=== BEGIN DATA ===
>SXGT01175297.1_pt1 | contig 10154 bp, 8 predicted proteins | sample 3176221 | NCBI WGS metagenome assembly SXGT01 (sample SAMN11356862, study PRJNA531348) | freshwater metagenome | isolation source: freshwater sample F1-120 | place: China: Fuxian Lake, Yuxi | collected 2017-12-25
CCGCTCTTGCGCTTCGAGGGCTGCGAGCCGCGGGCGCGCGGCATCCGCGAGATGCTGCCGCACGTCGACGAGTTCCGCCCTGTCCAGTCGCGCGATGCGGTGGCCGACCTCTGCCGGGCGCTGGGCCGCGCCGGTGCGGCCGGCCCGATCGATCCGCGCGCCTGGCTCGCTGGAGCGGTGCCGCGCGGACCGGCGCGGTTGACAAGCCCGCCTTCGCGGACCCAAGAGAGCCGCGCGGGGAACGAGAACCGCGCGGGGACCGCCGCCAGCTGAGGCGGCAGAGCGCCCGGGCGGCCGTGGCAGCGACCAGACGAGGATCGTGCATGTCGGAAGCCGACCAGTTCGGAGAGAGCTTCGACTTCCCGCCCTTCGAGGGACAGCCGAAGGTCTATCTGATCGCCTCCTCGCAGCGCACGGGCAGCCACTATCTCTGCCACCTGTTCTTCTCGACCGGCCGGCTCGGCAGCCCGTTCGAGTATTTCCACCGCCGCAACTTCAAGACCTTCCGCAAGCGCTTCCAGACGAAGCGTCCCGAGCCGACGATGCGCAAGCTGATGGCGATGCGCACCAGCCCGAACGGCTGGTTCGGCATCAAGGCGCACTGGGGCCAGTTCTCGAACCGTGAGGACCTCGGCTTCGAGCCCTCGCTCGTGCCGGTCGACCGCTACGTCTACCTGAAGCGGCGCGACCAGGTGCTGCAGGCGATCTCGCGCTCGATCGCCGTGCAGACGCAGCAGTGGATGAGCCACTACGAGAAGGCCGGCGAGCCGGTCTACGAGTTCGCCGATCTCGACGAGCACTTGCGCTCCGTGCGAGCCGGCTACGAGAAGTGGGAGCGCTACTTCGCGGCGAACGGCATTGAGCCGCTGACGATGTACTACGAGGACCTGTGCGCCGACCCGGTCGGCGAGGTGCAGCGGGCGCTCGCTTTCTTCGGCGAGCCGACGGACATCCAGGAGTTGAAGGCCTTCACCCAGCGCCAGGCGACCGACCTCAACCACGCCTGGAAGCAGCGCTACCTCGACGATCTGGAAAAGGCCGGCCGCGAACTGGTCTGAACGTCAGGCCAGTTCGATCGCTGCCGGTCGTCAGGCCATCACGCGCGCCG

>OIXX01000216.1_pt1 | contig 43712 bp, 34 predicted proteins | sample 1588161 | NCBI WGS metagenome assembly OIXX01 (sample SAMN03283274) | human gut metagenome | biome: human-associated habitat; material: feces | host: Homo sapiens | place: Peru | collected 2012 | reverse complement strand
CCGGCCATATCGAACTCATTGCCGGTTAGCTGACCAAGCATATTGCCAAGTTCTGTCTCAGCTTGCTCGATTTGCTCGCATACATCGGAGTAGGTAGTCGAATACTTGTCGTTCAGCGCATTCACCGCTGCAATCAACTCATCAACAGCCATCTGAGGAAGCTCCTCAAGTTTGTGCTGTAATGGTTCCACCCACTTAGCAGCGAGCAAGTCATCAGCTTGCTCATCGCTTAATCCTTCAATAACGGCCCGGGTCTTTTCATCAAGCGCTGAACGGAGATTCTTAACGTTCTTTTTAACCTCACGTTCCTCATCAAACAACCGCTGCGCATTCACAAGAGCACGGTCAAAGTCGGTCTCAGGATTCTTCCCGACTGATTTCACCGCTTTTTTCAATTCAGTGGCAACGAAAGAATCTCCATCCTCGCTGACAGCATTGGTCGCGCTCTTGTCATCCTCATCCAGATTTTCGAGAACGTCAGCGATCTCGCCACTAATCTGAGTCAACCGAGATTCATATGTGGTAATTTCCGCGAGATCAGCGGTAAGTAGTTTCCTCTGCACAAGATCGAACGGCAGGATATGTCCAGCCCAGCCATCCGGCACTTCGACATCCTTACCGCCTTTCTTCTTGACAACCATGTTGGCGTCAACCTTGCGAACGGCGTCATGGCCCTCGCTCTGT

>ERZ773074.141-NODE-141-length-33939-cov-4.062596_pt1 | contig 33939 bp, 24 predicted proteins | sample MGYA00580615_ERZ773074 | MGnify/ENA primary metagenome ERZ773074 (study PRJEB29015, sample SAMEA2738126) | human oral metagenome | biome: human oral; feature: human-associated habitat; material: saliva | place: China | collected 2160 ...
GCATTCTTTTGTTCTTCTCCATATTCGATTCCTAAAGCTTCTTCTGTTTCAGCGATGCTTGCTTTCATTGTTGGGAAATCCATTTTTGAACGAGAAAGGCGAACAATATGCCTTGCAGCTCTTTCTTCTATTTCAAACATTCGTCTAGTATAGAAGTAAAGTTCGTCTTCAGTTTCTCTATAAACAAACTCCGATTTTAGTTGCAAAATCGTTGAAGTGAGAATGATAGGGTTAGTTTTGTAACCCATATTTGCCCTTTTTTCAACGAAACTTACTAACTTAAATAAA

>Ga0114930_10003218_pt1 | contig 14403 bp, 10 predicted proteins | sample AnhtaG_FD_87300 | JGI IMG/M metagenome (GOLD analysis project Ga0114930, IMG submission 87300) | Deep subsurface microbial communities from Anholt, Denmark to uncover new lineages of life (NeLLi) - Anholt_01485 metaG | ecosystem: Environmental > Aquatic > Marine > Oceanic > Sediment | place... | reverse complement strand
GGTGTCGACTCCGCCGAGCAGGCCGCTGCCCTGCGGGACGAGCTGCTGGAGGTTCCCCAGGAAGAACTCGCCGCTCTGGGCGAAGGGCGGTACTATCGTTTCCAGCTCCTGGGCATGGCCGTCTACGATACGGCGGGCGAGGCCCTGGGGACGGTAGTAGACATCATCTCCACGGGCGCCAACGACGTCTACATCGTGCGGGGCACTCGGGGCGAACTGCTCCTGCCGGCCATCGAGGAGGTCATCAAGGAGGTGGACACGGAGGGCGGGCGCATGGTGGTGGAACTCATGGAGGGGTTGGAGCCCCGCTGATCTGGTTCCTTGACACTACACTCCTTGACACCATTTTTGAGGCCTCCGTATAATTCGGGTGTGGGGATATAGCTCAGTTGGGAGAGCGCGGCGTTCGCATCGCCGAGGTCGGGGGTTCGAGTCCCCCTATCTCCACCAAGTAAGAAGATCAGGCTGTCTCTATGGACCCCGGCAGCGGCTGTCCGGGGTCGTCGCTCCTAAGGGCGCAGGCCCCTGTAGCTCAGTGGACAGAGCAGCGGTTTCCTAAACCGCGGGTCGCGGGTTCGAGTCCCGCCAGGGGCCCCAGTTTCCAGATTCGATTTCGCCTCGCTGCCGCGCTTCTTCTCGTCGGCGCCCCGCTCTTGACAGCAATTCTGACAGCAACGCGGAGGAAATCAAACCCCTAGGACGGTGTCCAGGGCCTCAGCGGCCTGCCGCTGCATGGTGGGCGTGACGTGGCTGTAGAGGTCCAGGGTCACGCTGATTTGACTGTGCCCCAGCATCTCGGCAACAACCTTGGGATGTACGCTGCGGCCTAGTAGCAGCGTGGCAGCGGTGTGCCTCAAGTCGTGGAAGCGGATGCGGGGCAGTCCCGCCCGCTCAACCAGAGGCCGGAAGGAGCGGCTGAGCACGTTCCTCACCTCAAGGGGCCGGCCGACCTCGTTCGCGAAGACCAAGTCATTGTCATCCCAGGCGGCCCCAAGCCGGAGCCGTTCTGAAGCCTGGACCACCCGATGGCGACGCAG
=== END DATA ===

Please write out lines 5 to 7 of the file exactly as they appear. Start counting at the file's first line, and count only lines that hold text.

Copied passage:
>ERZ773074.141-NODE-141-length-33939-cov-4.062596_pt1 | contig 33939 bp, 24 predicted proteins | sample MGYA00580615_ERZ773074 | MGnify/ENA primary metagenome ERZ773074 (study PRJEB29015, sample SAMEA2738126) | human oral metagenome | biome: human oral; feature: human-associated habitat; material: saliva | place: China | collected 2160 ...
GCATTCTTTTGTTCTTCTCCATATTCGATTCCTAAAGCTTCTTCTGTTTCAGCGATGCTTGCTTTCATTGTTGGGAAATCCATTTTTGAACGAGAAAGGCGAACAATATGCCTTGCAGCTCTTTCTTCTATTTCAAACATTCGTCTAGTATAGAAGTAAAGTTCGTCTTCAGTTTCTCTATAAACAAACTCCGATTTTAGTTGCAAAATCGTTGAAGTGAGAATGATAGGGTTAGTTTTGTAACCCATATTTGCCCTTTTTTCAACGAAACTTACTAACTTAAATAAA

>Ga0114930_10003218_pt1 | contig 14403 bp, 10 predicted proteins | sample AnhtaG_FD_87300 | JGI IMG/M metagenome (GOLD analysis project Ga0114930, IMG submission 87300) | Deep subsurface microbial communities from Anholt, Denmark to uncover new lineages of life (NeLLi) - Anholt_01485 metaG | ecosystem: Environmental > Aquatic > Marine > Oceanic > Sediment | place... | reverse complement strand